“I was always interested in jazz, and Honor Heffernan is kind of ‘Mrs. Jazz’ in Ireland. I used to follow her to all her gigs. About two years before I moved to the States I was driving down the west of Ireland, and I started seeing signs for a jazz festival. Then I saw signs for her that she was doing vocal camp, so my parents said ‘We’ll take the kids, you go do the vocal camps with her.’”

In addition to Heffernan providing Tyndall with some vocal training, she lends some backing vocals on “Deirin De” and is in consideration for Tyndall’s next recording — Gaelic songs from her father’s collection of music and notes.

Another musical interruption occurred in 2007 when the family moved to the Princeton region, and after unpacking again Tyndall began looking to forge new musical connections.

“I joined the Einstein Alley Musicians Collaborative shortly after moving to New Jersey and met and collaborated with many great musicians over the years,” she says. “It was founded by Steven Georges to help musicians find other musicians to collaborate with and to give musicians performance opportunities. I have had the opportunity to explore other genres of music.”

She says she also got involved with local community theaters, including the Sourland Hills Actors Guild. She also performed at Cafe Improv at the Arts Council of Princeton.

Of course there is the current show. “A few years ago Tom McAteer (a Scot) who at the time was the general manager of the Ryland Inn (in White House Station), invited me to perform an evening of music by Robert Burns for a celebration at the Ryland Inn. I put a show together and it grew legs and developed into ‘Shamrock and Thistle,’” she says.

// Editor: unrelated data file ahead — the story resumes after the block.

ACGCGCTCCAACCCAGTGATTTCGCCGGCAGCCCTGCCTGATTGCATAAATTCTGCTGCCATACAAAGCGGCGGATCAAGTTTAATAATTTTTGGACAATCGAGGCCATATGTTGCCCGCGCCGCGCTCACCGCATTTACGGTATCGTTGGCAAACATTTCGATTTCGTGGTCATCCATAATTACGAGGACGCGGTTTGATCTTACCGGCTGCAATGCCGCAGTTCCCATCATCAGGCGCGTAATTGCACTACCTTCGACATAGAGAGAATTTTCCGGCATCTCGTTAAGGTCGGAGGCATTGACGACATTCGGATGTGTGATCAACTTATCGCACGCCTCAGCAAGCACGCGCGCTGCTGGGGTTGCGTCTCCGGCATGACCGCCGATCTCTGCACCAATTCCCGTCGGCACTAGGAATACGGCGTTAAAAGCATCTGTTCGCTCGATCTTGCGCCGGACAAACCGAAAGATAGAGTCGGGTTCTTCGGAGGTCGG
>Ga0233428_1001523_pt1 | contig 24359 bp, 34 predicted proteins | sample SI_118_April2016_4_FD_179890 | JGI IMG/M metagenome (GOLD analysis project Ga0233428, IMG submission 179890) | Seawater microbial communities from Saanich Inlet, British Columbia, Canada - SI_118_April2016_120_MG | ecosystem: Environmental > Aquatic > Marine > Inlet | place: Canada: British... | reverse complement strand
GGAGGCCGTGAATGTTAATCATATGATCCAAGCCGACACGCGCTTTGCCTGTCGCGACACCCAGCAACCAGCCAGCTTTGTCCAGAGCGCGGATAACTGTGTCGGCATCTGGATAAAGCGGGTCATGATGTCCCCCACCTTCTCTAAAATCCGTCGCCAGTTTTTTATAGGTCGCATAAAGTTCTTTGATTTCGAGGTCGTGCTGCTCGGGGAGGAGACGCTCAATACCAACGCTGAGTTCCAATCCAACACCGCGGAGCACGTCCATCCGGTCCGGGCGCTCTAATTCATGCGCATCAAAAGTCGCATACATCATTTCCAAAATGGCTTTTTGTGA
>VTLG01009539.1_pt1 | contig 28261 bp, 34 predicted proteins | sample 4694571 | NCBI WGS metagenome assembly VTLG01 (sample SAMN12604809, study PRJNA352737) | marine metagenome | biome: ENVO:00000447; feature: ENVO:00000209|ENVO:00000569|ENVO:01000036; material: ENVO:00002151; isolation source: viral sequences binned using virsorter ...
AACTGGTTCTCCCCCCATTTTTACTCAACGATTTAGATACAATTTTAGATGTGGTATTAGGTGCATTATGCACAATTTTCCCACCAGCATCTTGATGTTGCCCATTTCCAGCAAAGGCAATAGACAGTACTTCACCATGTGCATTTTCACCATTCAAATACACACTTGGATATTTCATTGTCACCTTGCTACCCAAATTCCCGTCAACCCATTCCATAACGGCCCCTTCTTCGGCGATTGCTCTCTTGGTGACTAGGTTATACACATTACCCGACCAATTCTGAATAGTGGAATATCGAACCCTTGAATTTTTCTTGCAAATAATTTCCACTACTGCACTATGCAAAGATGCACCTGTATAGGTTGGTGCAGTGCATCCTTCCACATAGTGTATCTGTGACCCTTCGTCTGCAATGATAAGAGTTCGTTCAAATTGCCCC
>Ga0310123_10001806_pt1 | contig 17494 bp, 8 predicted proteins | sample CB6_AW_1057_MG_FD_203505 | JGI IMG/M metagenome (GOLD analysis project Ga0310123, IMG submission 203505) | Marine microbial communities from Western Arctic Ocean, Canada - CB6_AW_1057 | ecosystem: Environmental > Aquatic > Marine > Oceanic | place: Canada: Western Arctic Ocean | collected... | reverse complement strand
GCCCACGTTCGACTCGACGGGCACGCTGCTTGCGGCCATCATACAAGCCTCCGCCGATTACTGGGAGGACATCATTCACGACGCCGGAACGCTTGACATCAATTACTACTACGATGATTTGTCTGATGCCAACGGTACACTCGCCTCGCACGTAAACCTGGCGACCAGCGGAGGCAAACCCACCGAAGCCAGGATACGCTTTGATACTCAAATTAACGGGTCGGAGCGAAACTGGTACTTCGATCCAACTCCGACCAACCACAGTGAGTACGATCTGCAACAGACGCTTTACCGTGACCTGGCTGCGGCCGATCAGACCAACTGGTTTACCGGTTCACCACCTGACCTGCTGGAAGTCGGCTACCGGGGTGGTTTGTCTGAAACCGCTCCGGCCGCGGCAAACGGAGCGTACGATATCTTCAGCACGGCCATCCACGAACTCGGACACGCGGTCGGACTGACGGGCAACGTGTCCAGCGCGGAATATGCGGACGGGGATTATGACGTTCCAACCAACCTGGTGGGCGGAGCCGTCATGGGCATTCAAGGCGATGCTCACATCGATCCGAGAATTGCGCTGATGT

It is a show with flexibility. In January, when the birthday of Scottish poet Robert Burns is commemorated, she emphasizes the “Thistle.” For March and Saint Patrick’s Day celebrations the emphasis falls on the Shamrock and Irish music.

Lest someone think they will hear very little English at one of Tyndall’s concerts, she is quick to add, “I love all different types of music and singing all types of music.” Her proof is her participation in a group that presents the songs of Burt Bacharach and her past involvement with an 11-piece Prince­ton group that performed Motown and soul cover songs.

Yet the Irish musical accent will be clear during the upcoming “Shamrock and Thistle” and audibly supported by Judy Minot on piano and keyboards; Wolfgang Hull on fiddle; Rich Miller on guitar; and David Ross on drums and percussion.

Tyndall met Minot, who lives in Asbury Park, and Hull, who lives in Lawrenceville, at the Irish music sessions Minot hosts two Sundays a month at the European Bistro in Hopewell. Hull, incidentally, also hosts a monthly Sunday Celtic music program on WDVR radio. She met Miller, from Manalapan, and Ross, from Princeton, through the Einstein Alley Musicians Collaborative.

Speaking of another change, Tyndall says she and her husband are now empty nesters. This time it was their daughters who did the packing. They are attending or finding their way after just graduating from college — having taken advantage of the family’s second residence in Ireland and attending colleges in Shannon and Dublin.

And, yes, “they are all musical and do musical theater,” says Tyndall. In fact two joined their mother to create a group called the Tyndall Effect.

But Tyndall’s current musical focus is on the show that has her producing, directing, and performing.

She will also be evoking her Gaelic speaking, educator parents when she, as she puts it, “chit-chats away and introduces each tune and explains a bit about the songs and their origins.”

Fiona Tyndall Band’s “Shamrock and Thistle, Hopewell United Methodist Church, 20 Blackwell Avenue, Hopewell. Saturday, March 2, 7 to 9 p.m. $20. Email contact@hopewellmethodist.org to hold tickets. www.fionatyndall.com